US will send drones to North Africa to fight ISIL in Libya

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SHAFAQNA - Citing a senior US official, the Wall Street Journal reported Sunday that Washington is holding discussions about the plan with several North African countries.
The Journal said drone flights would give US military and intelligence agencies real-time information on the group’s activities in Libya.
Such a base near ISIL strongholds in the African  country would help the United States “fill gaps in our understanding of what’s going on” in that region, the Journal quoted the unnamed official as saying.
The report, however, said no North African country had yet agreed to offer access to a base. The administration declined to identify countries that could host US Unmanned Aerial Vehicles (UAVs). US allies Egypt and Tunisia share borders with Libya.
“Any such facility would likely be an existing base under the control of the host country, with the United States receiving permission to place drones there along with a limited number of military personnel,” the official said.
Commenting on the report, White House National Security Council spokesman Alistair Baskey said, “We are cooperating closely with nations in North Africa, the Sahel (a sub-Saharan region), and Europe, which share our concerns about threats emanating from Libya. This includes gaining greater intelligence about the groups operating there.”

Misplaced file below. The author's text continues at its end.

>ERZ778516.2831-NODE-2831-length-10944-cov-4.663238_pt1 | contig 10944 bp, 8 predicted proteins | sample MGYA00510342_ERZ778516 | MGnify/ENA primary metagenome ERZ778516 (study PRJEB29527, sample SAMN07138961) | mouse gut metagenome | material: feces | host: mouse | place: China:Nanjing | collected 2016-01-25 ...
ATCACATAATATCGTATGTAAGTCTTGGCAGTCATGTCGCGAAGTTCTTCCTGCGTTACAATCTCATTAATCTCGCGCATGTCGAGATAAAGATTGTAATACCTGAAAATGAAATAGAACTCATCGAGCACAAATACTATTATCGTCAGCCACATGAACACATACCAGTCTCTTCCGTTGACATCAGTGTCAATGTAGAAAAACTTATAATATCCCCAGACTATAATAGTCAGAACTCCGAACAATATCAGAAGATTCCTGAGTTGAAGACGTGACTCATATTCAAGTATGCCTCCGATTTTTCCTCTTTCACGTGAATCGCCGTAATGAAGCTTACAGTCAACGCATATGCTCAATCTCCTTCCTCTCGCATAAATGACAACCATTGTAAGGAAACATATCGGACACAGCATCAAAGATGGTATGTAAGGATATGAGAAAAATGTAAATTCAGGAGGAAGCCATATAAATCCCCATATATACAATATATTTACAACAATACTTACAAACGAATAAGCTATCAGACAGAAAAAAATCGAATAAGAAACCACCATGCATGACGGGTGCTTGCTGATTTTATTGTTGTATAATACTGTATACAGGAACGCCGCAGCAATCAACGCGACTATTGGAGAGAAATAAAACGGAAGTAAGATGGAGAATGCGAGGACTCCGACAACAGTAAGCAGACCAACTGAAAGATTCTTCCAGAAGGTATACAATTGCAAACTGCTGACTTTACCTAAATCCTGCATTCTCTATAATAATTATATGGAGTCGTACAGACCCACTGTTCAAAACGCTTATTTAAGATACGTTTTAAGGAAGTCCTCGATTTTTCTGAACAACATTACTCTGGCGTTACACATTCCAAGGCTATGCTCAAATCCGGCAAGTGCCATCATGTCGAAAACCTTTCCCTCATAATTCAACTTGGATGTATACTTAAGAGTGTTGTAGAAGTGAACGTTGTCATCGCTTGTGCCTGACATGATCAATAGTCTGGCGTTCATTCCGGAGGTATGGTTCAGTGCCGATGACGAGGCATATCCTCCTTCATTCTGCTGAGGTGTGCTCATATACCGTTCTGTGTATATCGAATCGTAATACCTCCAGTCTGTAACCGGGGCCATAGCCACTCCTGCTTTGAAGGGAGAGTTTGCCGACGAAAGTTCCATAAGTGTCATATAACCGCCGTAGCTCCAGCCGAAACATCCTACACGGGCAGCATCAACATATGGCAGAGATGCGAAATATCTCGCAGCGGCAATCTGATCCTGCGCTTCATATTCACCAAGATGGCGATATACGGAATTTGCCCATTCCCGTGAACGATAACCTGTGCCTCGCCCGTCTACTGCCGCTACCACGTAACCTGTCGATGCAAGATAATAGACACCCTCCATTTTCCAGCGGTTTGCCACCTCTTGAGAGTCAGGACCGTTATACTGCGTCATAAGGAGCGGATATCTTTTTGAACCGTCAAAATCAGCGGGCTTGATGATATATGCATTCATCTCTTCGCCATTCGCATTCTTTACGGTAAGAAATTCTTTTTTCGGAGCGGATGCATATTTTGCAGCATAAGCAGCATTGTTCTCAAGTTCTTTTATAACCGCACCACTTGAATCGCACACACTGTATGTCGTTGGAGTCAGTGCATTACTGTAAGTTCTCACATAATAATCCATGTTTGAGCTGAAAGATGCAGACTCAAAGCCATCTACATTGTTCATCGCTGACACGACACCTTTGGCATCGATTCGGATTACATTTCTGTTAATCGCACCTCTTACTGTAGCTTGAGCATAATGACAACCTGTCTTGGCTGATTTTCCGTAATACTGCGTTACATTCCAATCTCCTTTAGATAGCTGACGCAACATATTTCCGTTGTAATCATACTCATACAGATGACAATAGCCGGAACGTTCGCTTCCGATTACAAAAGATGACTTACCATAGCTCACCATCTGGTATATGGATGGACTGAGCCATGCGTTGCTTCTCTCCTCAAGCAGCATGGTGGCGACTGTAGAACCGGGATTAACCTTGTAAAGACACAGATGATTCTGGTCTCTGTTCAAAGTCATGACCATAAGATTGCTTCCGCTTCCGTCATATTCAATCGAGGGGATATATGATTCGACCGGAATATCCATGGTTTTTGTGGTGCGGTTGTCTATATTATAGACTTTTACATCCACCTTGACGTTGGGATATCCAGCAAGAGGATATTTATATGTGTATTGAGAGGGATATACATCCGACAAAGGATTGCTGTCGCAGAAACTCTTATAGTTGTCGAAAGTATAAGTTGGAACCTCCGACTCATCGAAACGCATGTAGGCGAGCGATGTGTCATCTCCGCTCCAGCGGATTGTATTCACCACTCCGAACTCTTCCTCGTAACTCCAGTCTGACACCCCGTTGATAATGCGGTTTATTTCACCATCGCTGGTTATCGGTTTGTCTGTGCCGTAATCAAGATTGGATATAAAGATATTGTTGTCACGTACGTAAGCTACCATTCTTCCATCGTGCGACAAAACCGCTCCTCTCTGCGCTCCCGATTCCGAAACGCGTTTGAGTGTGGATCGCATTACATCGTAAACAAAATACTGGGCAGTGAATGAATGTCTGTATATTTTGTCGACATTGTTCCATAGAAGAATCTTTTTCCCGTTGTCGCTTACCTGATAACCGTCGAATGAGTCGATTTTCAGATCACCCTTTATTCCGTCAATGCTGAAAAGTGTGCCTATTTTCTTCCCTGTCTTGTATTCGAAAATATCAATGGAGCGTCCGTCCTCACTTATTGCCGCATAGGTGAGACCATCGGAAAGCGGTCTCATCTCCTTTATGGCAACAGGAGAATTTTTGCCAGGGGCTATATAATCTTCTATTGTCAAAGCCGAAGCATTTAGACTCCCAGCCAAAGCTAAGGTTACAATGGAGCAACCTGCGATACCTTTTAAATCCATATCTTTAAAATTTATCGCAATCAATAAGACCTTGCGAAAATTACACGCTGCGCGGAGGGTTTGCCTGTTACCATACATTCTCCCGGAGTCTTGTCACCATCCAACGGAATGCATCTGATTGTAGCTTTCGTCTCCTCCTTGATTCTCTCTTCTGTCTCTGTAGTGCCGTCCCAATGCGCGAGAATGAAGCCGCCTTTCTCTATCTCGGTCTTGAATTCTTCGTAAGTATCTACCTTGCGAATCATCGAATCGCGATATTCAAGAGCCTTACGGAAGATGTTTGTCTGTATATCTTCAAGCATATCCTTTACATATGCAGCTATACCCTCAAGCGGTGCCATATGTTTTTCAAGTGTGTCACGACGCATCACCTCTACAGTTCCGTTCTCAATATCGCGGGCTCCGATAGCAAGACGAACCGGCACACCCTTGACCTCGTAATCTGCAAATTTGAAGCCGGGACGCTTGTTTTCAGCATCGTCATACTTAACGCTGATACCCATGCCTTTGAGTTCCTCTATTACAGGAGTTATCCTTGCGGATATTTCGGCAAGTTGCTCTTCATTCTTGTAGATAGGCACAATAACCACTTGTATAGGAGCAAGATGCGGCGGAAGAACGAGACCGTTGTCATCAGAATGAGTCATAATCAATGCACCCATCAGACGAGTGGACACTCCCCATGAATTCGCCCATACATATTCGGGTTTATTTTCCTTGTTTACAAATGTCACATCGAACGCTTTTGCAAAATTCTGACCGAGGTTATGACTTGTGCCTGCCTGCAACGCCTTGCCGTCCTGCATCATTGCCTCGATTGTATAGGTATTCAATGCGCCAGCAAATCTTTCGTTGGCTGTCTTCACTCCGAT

The report also quoted retired General Carter Ham as saying “The presence of ISIL and other extremist groups in Libya, particularly in eastern Libya, is of significant concern to the US.”
“Not only has ISIL already conducted deadly attacks in Libya and Tunisia, eastern Libya remains a significant transit point for foreign fighters seeking to join ISIL in Syria and Iraq,” he added.
The US and its allies have been conducting airstrikes against ISIL in Iraq and Syria since last year.
Observers say while the US and its allies claim they are fighting against terrorist groups like ISIL, they in fact helped create and train those organizations to affect their policies in the Middle East.

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